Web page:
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Author Ellen Poulsen to discuss the women who ran with mobsters

The Girl. The Dame. The Skirt.

The Moll.

You know her from detective novels, old movies and yellowed newspaper headlines. But what do you really know about the woman who, in fiction and in fact, accompanied, aided, abetted or just stood by her law-breaking man?

Not much, probably. But Ellen Poulsen is well-acquainted with women who run with criminals, and will discuss both the woman and the womanly archetype this weekend at the National Museum of Organized Crime and Law Enforcement, aka The Mob Museum, 300 E. Stewart Ave.

From 1 to 5 p.m. Friday, Poulsen will sign copies of her books, “Don’t Call Us Molls: Women of the John Dillinger Gang” and “The Case Against Lucky Luciano: New York’s Most Sensational Vice Trial” at the museum. Then, at 1 p.m. Saturday, Poulsen will present “The American Gun Moll: From Bonnie Parker to Virginia Hill” in the museum’s historic courtroom. Saturday’s presentation is free with museum admission. For more information, visit www.themobmuseum.org or call 702-229- 2734.

In pop culture, and in much of history, the moll often has been regarded as little more than a peripheral adjunct of her mobster, crook, desperado or criminal companion. But, Poulsen said, the female accomplices of law-breaking men are as varied as the bad guys with whom they associate.

The word itself is said to come from “Molly,” an archaic colloquialism for a prostitute or harlot, although it’s “not a word that’s used now,” Poulsen said during a phone conversation last week. “You don’t see the word ‘moll’ in newspapers today.”

But it was a word newspapers and magazines loved using during the heyday of the moll, a period that, Poulsen said, stretched from the Roaring Twenties into the ’40s. It was short, punchy, evocative, fit easily into headlines and, Poulsen said, proved effective in inflaming readers’ “moral outrage.”

“A variation, ‘gun moll,’ was used quite a lot in more hard-line reporting, True Detective magazine and the type of magazines called ‘men’s magazines’ years ago,” Poulsen added.

Still, exactly what made a woman a “moll” tended to be fuzzy.

“It really was a generic term used to describe everything from a woman who blackmails her clients to prostitutes and even to wives and girlfriends,” Poulsen said. “Everybody came under that word.”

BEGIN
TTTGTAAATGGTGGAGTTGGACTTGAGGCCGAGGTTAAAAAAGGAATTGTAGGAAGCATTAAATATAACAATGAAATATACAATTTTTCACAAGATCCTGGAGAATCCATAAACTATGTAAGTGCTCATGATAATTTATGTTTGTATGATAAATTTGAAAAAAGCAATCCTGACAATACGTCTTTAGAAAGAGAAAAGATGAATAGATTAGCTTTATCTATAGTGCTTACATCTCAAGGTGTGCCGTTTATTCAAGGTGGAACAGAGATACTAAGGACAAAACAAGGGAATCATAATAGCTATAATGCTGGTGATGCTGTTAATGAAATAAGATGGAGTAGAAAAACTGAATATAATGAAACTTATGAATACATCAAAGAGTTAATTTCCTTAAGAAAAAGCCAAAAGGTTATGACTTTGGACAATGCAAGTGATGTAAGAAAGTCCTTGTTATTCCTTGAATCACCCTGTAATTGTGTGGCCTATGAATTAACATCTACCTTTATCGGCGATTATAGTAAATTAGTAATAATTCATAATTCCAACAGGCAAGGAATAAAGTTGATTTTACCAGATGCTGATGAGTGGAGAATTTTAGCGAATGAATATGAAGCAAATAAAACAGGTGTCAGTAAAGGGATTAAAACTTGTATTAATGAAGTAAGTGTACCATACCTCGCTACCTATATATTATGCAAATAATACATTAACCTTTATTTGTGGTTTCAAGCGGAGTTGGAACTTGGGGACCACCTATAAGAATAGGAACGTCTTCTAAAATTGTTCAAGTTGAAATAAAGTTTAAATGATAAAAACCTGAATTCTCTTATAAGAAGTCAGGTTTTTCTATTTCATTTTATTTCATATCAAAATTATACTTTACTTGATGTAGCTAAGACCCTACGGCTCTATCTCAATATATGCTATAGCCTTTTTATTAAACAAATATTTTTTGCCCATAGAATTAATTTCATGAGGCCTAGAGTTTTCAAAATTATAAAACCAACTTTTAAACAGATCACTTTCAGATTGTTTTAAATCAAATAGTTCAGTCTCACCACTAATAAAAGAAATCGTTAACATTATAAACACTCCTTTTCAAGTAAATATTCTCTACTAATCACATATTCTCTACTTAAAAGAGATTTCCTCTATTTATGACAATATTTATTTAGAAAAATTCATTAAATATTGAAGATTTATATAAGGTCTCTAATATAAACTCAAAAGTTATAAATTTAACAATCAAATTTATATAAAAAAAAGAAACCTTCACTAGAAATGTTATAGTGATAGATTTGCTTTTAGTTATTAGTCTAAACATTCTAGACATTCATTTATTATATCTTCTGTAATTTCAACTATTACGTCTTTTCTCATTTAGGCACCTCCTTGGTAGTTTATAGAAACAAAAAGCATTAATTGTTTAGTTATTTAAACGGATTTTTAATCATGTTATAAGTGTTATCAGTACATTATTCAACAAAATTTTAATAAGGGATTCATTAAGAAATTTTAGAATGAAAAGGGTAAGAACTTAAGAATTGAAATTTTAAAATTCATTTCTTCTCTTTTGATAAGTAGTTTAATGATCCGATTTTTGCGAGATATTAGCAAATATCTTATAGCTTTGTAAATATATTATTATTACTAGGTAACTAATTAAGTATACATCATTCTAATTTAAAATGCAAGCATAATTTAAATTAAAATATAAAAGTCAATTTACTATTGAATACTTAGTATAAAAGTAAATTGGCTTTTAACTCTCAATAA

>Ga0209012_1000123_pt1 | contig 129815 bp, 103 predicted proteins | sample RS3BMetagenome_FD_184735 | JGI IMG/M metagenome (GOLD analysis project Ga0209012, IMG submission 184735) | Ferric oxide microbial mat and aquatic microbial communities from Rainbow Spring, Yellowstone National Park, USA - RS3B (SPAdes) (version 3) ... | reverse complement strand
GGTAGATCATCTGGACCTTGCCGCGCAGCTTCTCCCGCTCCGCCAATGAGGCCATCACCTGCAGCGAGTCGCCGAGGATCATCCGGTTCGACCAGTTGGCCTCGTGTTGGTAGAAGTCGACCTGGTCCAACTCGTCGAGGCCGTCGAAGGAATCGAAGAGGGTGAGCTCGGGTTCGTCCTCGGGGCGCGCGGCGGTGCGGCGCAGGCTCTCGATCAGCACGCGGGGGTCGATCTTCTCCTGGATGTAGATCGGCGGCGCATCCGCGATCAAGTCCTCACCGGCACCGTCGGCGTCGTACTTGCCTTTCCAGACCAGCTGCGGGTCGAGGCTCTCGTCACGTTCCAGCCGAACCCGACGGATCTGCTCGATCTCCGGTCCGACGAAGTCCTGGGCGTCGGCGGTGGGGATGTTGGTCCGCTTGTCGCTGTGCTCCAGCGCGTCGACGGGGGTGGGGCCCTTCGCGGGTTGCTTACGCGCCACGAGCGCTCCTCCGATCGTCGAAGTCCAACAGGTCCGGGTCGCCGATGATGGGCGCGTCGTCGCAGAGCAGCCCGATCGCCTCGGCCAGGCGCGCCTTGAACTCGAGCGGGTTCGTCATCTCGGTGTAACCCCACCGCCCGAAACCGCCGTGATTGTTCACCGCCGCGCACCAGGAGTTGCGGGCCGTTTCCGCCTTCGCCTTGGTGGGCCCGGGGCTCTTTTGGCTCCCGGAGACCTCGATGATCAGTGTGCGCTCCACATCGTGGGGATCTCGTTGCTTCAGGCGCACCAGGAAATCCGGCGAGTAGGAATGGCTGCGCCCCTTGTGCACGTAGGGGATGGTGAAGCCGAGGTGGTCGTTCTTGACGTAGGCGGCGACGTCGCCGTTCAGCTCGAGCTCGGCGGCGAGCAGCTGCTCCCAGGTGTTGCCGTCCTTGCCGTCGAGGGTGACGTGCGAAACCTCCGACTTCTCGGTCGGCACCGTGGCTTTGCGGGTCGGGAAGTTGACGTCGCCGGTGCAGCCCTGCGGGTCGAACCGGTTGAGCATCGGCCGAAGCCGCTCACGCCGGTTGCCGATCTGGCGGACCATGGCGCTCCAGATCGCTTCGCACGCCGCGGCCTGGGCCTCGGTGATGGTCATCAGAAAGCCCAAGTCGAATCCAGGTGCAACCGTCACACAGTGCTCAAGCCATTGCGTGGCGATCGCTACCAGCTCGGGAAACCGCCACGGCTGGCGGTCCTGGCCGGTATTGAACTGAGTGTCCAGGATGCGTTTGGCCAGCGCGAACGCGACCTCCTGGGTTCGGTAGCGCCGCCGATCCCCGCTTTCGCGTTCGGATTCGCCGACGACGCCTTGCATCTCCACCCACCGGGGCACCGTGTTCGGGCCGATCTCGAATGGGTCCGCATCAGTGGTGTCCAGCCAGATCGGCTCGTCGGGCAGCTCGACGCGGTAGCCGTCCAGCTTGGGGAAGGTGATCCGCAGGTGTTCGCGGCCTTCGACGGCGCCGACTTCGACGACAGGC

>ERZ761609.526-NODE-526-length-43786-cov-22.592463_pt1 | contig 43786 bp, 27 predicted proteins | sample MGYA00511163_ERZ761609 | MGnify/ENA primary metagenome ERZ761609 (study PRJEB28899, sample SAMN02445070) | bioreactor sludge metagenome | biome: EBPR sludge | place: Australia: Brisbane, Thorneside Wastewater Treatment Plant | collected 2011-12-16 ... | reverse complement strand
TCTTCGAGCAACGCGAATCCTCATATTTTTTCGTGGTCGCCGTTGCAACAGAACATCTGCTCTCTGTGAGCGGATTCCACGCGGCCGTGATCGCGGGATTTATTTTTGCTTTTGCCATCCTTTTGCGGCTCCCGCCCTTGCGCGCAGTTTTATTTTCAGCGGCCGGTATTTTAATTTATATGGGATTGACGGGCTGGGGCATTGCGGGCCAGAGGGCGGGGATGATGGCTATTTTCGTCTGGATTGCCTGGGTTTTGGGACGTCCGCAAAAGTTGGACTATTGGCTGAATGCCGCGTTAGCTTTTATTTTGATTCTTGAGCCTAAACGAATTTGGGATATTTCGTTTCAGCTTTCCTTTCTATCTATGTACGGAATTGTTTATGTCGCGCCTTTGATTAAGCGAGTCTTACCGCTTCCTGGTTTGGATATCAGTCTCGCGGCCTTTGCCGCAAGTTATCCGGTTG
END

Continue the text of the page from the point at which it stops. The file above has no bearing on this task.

Whatever the parameters, did molls typically know what their men were up to? Were they clueless? Did they know and just play dumb? Or did they, perhaps, merely have fatally bad taste in men?

“It’s an interesting question,” Poulsen said, and, in the end, “it’s really hard to say who was lying and who wasn’t.

“I’m thinking of a gang almost nobody has ever heard of, the Brady Gang. Outside of a small pocket of the Midwest, nobody has ever heard of it, but they called themselves the ‘New Dillingers,’ and they were actually married to sisters, or maybe (had) common-law marriages to sisters. They had a whole arsenal in their basement behind a locked door, so when it got out they were going to be raided and they escaped, cops broke down the door, and these two sisters swore on a stack of Bibles they never knew anything.”

Or, Poulsen said, consider the woman who was with John Dillinger when he was fatally shot by FBI agents outside Chicago’s Biograph Theater on July 22, 1934. “She always claimed she thought he was a clerk for the Chicago Board of Trade,” Poulsen said.

And the ones who do profess to be oblivious? “Maybe they wanted to be oblivious,” Poulsen said, but “if you look at some of the stories and how long women were involved with these men, you can draw a conclusion.”

When things were good, molls could enjoy the high life with their men, seeing and doing things they otherwise wouldn’t, a particularly appealing prospect during the Depression. But, when things went bad for their guys, the afterlife of a moll wasn’t sweet. Typically, Poulsen said, “the loss of a boyfriend left a woman completely disenfranchised.”

There’s a common notion that “when someone in organized crime goes away to prison, their wife is taken care of,” Poulsen said. “But from what I’ve read, that seems to have taken place on the very highest echelon, like (Al) Capone’s wife, who was supported through the years. But if you were the average, everyday man on the street — or, as they’re called, Mafia soldiers — there wasn’t anything for the woman, especially if she wasn’t married to him, so they were completely left bereft.”